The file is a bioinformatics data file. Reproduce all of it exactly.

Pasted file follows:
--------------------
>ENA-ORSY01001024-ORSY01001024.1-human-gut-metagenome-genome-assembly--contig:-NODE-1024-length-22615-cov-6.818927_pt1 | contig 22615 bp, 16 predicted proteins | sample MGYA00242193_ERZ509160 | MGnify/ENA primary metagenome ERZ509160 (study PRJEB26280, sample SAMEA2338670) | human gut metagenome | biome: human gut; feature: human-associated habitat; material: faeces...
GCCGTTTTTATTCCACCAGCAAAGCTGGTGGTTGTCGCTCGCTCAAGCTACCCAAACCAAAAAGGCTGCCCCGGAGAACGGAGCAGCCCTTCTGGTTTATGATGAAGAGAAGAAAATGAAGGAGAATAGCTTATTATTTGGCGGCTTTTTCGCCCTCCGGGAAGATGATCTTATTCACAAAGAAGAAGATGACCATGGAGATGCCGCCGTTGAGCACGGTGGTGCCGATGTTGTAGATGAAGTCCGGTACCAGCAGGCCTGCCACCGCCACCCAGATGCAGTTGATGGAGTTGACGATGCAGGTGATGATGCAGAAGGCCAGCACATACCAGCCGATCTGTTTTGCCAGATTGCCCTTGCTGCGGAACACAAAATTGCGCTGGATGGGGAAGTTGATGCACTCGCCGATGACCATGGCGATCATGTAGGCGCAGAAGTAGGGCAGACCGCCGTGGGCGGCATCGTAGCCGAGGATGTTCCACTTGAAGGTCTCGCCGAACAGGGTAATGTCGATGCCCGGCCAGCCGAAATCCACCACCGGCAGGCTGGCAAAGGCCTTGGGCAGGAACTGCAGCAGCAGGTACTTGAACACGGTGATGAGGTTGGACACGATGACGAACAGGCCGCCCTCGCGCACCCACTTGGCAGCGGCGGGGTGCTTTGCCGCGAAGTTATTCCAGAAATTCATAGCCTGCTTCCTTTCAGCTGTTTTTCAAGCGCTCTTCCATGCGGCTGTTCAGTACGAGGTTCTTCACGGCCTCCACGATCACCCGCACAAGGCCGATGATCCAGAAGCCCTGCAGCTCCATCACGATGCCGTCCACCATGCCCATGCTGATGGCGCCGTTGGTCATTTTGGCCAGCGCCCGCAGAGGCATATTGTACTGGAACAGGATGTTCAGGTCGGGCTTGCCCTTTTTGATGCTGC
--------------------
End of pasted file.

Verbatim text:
>ENA-ORSY01001024-ORSY01001024.1-human-gut-metagenome-genome-assembly--contig:-NODE-1024-length-22615-cov-6.818927_pt1 | contig 22615 bp, 16 predicted proteins | sample MGYA00242193_ERZ509160 | MGnify/ENA primary metagenome ERZ509160 (study PRJEB26280, sample SAMEA2338670) | human gut metagenome | biome: human gut; feature: human-associated habitat; material: faeces...
GCCGTTTTTATTCCACCAGCAAAGCTGGTGGTTGTCGCTCGCTCAAGCTACCCAAACCAAAAAGGCTGCCCCGGAGAACGGAGCAGCCCTTCTGGTTTATGATGAAGAGAAGAAAATGAAGGAGAATAGCTTATTATTTGGCGGCTTTTTCGCCCTCCGGGAAGATGATCTTATTCACAAAGAAGAAGATGACCATGGAGATGCCGCCGTTGAGCACGGTGGTGCCGATGTTGTAGATGAAGTCCGGTACCAGCAGGCCTGCCACCGCCACCCAGATGCAGTTGATGGAGTTGACGATGCAGGTGATGATGCAGAAGGCCAGCACATACCAGCCGATCTGTTTTGCCAGATTGCCCTTGCTGCGGAACACAAAATTGCGCTGGATGGGGAAGTTGATGCACTCGCCGATGACCATGGCGATCATGTAGGCGCAGAAGTAGGGCAGACCGCCGTGGGCGGCATCGTAGCCGAGGATGTTCCACTTGAAGGTCTCGCCGAACAGGGTAATGTCGATGCCCGGCCAGCCGAAATCCACCACCGGCAGGCTGGCAAAGGCCTTGGGCAGGAACTGCAGCAGCAGGTACTTGAACACGGTGATGAGGTTGGACACGATGACGAACAGGCCGCCCTCGCGCACCCACTTGGCAGCGGCGGGGTGCTTTGCCGCGAAGTTATTCCAGAAATTCATAGCCTGCTTCCTTTCAGCTGTTTTTCAAGCGCTCTTCCATGCGGCTGTTCAGTACGAGGTTCTTCACGGCCTCCACGATCACCCGCACAAGGCCGATGATCCAGAAGCCCTGCAGCTCCATCACGATGCCGTCCACCATGCCCATGCTGATGGCGCCGTTGGTCATTTTGGCCAGCGCCCGCAGAGGCATATTGTACTGGAACAGGATGTTCAGGTCGGGCTTGCCCTTTTTGATGCTGC